Analysis · 2
report
Analysis EO
Nov 29, 2019 07:18 pm ·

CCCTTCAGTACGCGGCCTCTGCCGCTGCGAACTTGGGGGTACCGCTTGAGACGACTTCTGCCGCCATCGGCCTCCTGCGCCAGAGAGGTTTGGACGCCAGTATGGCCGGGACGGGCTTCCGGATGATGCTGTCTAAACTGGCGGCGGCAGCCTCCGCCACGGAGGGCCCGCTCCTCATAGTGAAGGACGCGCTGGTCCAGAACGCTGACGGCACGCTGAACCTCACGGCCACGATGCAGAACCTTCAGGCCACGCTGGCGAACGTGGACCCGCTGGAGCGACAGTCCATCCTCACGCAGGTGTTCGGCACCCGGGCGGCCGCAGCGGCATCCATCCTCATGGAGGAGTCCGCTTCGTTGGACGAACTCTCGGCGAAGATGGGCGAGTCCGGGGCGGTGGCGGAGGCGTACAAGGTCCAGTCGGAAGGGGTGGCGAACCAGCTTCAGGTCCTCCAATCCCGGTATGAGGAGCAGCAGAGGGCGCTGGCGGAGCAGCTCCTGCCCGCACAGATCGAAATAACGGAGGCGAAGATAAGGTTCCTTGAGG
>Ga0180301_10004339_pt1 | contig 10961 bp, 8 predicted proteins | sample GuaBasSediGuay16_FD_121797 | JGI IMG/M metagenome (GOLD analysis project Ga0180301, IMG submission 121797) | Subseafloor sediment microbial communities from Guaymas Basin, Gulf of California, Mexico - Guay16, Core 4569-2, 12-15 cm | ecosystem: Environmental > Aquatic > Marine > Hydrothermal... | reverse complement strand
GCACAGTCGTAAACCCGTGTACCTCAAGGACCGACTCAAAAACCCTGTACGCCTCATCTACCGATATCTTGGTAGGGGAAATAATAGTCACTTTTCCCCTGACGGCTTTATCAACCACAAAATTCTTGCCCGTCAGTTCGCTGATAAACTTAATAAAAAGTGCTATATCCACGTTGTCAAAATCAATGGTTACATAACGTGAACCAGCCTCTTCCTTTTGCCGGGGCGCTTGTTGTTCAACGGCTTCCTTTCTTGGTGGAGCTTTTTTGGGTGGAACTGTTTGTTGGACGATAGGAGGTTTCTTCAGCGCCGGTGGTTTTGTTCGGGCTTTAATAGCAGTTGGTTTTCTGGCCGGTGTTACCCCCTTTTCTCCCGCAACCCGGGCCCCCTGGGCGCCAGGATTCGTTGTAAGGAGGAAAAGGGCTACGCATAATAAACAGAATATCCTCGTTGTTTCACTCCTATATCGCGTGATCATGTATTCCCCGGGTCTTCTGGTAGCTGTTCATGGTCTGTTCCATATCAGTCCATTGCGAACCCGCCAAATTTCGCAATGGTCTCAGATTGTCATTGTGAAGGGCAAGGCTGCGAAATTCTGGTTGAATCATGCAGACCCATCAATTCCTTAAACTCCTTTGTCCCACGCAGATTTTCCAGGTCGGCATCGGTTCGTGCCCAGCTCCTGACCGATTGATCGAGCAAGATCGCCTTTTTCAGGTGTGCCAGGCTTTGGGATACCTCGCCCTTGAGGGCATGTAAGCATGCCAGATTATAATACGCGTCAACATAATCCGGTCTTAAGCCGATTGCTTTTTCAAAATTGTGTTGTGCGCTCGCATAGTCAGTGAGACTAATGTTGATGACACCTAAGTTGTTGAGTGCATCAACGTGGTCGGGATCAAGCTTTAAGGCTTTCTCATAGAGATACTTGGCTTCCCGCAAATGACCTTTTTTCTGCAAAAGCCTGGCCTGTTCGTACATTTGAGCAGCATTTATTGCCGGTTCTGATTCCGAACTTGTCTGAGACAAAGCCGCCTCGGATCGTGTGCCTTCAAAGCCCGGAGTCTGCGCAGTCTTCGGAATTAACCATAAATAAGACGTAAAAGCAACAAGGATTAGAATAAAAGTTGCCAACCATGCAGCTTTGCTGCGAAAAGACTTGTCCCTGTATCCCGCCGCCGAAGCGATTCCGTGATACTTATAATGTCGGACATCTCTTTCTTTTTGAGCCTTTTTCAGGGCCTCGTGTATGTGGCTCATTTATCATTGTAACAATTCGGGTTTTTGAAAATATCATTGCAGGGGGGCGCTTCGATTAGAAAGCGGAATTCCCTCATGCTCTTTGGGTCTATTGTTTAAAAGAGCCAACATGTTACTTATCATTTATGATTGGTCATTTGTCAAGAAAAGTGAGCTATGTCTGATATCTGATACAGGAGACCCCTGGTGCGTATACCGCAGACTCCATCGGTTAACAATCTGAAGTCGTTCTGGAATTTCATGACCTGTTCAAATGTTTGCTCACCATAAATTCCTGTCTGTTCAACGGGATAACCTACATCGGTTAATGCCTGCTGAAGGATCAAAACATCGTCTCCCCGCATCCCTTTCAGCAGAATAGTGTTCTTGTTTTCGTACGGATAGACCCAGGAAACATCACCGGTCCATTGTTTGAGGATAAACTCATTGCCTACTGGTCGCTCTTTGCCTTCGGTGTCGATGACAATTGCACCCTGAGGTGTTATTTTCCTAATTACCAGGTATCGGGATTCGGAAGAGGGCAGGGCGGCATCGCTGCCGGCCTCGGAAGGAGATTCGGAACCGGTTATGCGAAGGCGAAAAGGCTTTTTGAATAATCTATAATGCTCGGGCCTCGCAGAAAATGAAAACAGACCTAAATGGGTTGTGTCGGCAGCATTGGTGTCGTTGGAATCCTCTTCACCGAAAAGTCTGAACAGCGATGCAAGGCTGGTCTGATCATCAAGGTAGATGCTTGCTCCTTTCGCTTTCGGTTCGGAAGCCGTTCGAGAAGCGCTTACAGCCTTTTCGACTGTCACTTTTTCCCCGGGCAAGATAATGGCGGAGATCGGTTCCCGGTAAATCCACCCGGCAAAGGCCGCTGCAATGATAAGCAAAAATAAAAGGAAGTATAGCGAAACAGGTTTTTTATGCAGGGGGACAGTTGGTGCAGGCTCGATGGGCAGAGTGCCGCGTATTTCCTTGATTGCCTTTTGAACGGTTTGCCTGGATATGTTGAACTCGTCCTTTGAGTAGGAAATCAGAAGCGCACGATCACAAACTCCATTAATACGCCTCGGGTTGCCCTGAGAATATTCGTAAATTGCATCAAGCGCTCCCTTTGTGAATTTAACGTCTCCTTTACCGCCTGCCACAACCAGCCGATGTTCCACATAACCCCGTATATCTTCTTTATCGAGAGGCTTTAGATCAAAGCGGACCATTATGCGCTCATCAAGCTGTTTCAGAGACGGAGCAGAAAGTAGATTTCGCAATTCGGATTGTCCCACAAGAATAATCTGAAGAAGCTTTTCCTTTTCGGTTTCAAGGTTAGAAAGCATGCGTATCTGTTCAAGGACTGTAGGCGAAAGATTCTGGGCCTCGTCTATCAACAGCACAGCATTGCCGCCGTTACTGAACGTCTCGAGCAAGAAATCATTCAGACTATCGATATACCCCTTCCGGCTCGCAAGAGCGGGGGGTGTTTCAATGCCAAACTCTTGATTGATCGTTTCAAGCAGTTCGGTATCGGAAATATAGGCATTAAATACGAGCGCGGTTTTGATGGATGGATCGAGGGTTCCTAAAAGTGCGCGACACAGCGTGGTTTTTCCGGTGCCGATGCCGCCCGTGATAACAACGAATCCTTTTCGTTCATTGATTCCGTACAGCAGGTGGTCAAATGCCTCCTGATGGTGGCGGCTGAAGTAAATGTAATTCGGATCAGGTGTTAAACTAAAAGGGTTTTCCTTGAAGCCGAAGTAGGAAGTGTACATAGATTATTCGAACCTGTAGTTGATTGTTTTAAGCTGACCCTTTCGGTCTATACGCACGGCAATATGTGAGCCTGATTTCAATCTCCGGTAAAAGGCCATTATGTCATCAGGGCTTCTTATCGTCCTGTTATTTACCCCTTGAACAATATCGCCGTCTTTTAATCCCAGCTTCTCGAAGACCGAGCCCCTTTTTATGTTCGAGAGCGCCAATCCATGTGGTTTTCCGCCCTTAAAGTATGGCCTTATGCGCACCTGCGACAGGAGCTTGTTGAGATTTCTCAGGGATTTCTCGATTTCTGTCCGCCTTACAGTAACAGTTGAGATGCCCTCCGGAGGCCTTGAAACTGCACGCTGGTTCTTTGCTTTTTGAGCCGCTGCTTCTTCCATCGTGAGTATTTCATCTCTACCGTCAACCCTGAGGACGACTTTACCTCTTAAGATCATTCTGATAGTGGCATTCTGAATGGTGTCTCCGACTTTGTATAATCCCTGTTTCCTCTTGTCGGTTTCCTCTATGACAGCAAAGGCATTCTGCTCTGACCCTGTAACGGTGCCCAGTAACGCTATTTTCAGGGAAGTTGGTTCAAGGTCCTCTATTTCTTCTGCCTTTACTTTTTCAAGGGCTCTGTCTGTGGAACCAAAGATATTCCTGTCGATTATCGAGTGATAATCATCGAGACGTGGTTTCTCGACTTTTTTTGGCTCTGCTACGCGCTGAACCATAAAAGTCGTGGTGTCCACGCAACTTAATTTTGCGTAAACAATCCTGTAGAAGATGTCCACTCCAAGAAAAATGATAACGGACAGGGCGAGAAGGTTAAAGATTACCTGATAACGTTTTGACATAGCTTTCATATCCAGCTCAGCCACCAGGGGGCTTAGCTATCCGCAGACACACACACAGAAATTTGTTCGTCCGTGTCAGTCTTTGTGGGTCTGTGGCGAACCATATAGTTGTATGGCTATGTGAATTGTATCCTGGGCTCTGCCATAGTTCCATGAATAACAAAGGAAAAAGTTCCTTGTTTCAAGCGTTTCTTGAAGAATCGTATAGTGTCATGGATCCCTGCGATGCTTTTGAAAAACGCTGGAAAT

WIM Salon | Future Mobility:Transportation and Mobility Revolution in China